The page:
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Remembering Our Fallen Heroes

American_FlagA three day weekend is ahead of us and you are probably looking forward to enjoying some beautiful weather and time with family and friends.  But, while you are enjoying your freedoms, don’t forget to remember those who made the ultimate sacrifice for our country.

The Santa Clarita Veterans Memorial Committee is hosting a Memorial Day service at Eternal Valley Memorial Park and Mortuary on May 28 at 10 a.m.  Lt. Col. R.J. Kelly will be a speaker and there will be musical performances by the Santa Clarita Valley Concert Band and the Santa Clarita Master Chorale.


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“Most of us have been raised over the years to get to Memorial Day and have a three day holiday.  The program that we do is to remind people that there is a reason other than to just get a day off work.  It is important to remember all of our veterans from all of our wars and why we remember them.  We need to honor their memory and we need to have people realize, whether they’re grown-ups or children, that this is the reason for Memorial Day,” said Duane Harte, President of the Santa Clarita Veterans Memorial Committee.

Memorial Day originated in the years after the Civil War as fallen Union soldiers were remembered by communities in independent memorials.  On May 5, 1868, Major General John A. Logan declared that Decoration Day, a day to decorate the graves of war dead with flowers, should be observed on May 30.  The first Decoration Day was observed on May 30 of that year at Arlington National Cemetery.

According to a CNN article (to read it, click here), General Logan was the commander of an organization of Union veterans and when he issued the orders for Decoration Day, said that the day was "for the purpose of strewing with flowers, or otherwise decorating the graves of comrades who died in defense of their country during the late rebellion...."  His orders expressed hope that the observance would be "kept up from year to year while a survivor of the war remains to honor the memory of his departed comrades."

Likely because of Decoration Day’s apparent partiality toward Union soldiers, many southern states refused to recognize the day and continued to honor their dead on different days.  After World War 1, Decoration Day expanded to include all fallen soldiers in American wars.  Southern states then began to participate in the day of remembrance, though many still have their own days to remember the Confederate dead.

In 1971, Memorial Day was declared a national holiday by an act of Congress, though it is still often called Decoration Day.  It was then also placed on the last Monday in May, as were some other federal holidays.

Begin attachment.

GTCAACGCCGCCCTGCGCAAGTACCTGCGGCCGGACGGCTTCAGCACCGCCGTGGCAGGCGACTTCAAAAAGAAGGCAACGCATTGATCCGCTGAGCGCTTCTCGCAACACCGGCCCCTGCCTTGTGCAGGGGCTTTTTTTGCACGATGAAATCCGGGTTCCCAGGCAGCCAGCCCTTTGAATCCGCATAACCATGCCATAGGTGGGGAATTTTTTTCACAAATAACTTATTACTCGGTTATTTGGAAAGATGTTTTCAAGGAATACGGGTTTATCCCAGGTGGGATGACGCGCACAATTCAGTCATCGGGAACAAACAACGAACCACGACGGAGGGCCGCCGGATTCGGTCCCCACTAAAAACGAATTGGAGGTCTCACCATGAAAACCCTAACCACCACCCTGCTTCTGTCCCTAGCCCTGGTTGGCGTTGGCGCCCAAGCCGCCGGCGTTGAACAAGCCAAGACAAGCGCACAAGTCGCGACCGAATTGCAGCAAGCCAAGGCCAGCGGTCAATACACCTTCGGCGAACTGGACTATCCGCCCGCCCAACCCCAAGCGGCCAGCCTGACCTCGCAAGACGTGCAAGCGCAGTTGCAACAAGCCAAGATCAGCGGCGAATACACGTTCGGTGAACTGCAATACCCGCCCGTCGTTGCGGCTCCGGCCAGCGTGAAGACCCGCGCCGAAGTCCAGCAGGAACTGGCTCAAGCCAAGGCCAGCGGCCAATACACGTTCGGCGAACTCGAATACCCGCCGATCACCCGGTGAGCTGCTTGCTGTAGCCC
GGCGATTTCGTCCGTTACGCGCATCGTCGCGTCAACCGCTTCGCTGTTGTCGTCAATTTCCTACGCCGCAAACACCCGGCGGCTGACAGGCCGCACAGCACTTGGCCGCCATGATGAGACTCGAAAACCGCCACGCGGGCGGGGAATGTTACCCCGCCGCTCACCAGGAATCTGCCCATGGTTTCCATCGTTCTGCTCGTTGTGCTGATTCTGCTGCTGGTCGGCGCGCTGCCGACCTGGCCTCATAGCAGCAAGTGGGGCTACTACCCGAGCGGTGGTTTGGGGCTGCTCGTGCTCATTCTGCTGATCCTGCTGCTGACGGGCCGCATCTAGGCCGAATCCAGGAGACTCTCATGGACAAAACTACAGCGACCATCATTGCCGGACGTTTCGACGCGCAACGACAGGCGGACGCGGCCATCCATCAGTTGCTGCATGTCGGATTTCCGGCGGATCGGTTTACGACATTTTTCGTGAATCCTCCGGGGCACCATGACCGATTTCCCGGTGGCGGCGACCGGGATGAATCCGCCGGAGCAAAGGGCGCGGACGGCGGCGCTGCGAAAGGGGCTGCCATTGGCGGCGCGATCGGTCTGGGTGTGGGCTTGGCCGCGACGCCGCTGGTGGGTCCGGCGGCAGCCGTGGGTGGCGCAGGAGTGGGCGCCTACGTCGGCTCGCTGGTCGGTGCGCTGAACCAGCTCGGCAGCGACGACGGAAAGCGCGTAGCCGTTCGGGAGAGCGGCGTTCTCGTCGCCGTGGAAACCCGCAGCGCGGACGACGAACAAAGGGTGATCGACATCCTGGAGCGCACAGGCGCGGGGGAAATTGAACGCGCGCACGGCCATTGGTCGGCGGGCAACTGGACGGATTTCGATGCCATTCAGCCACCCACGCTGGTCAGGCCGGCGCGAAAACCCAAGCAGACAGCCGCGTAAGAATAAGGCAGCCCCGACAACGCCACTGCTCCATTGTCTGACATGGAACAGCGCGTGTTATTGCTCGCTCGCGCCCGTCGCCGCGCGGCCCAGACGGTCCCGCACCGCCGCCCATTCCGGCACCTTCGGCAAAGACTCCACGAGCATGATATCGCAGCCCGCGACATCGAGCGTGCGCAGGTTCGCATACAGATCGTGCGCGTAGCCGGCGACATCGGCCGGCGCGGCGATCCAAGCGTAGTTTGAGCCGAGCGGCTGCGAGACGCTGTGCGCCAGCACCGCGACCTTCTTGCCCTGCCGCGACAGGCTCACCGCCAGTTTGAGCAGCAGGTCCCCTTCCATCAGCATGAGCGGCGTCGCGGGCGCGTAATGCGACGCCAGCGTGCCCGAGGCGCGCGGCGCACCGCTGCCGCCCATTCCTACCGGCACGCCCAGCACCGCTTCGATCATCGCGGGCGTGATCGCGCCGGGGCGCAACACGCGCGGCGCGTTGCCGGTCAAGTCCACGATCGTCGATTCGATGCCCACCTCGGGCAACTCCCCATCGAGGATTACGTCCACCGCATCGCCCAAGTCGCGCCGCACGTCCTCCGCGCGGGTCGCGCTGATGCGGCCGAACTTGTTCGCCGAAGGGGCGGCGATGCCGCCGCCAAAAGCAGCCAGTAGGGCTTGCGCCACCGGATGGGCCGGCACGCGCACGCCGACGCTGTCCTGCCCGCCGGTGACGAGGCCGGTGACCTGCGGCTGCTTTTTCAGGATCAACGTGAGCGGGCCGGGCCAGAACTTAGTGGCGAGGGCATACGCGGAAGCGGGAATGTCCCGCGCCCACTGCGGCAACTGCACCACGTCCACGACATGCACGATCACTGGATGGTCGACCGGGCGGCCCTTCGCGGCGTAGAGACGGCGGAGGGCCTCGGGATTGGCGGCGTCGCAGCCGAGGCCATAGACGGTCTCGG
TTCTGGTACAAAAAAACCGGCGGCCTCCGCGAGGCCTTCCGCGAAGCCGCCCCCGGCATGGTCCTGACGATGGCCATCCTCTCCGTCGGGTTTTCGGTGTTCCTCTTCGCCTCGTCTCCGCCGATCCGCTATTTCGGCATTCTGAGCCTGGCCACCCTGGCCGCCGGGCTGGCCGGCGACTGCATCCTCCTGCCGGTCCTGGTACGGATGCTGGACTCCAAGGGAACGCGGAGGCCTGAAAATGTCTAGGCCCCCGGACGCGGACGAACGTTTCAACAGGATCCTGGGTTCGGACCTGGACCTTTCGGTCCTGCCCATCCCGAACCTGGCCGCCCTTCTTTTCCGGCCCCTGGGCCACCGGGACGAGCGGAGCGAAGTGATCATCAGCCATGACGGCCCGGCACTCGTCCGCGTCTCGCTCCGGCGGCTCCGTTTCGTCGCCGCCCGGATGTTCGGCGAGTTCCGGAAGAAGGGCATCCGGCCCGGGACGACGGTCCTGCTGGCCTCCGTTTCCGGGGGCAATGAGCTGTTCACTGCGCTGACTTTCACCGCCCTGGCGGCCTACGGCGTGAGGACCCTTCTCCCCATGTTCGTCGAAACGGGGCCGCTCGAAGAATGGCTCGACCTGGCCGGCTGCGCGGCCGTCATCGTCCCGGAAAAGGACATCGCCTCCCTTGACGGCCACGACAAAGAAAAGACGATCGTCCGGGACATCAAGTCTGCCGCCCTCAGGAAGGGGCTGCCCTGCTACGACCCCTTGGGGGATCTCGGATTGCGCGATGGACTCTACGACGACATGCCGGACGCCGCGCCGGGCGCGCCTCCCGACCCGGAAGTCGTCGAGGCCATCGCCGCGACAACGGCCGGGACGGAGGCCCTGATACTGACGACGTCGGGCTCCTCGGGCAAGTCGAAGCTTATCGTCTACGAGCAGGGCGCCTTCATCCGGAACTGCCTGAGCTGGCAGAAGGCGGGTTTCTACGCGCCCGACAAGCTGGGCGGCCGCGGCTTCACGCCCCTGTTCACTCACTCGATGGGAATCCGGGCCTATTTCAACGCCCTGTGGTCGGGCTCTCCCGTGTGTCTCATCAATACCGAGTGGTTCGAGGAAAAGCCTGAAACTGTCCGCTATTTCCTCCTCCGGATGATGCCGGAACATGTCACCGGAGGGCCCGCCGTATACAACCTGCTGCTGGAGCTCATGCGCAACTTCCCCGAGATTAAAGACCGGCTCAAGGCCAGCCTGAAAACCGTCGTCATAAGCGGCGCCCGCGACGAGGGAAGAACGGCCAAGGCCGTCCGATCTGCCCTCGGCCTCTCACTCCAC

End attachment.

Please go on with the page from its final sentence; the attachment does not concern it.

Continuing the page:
Memorial Day traditions vary from city to city, but there are a few ways of observing fallen soldiers that extend across the nation.  In December 2000, Congress passed into law “The National Moment of Remembrance Act” that encourages people to stop at 3 p.m. local time for a minute of silence to remember and honor those who have died in service to the nation.  Red poppies are often worn on Memorial Day; this tradition was begun in 1915 by a volunteer war worker, Moina Michael, who was inspired by John McCrea’s World War 1 poem, “In Flanders Fields,” that references the red flower.  On Memorial Day, the flag should be at half-staff until noon only, then raised to the top of the staff.

Various groups organize observances, memorials, and demonstrations on Memorial Day across the country.  In 1988, Vietnam veterans rode their motorcycles to Washington, D.C., to raise awareness about Prisoner of War and Missing in Action soldiers.  In the following years, the Rolling Thunder riders have made annual demonstrations and, according to their website, will continue to do so until every soldier has been accounted for.  Another organization that will be busy Memorial Day weekend is the Patriot Guard Riders; members attend services for fallen American soldiers out of respect and to protect the families from protestors.

Whether you participate in a large memorial service, decorate the grave of a soldier, or participate in the moment of remembrance, don’t forget to remember the soldiers who gave the ultimate sacrifice for our country’s freedom.

Information for this article was found at the sites below.  To read more about Memorial Day, click on the following links:

http://www.history.com/topics/memorial-day-history

http://www.usmemorialday.org/backgrnd.html

http://www.va.gov/opa/speceven/memday/history.asp

http://articles.cnn.com/2009-05-25/living/mf.holiday.memorial.day_1_decoration-day-organization-of-union-veterans-wreaths-and-flags?_s=PM:LIVING

http://www.rollingthunder1.com/about.html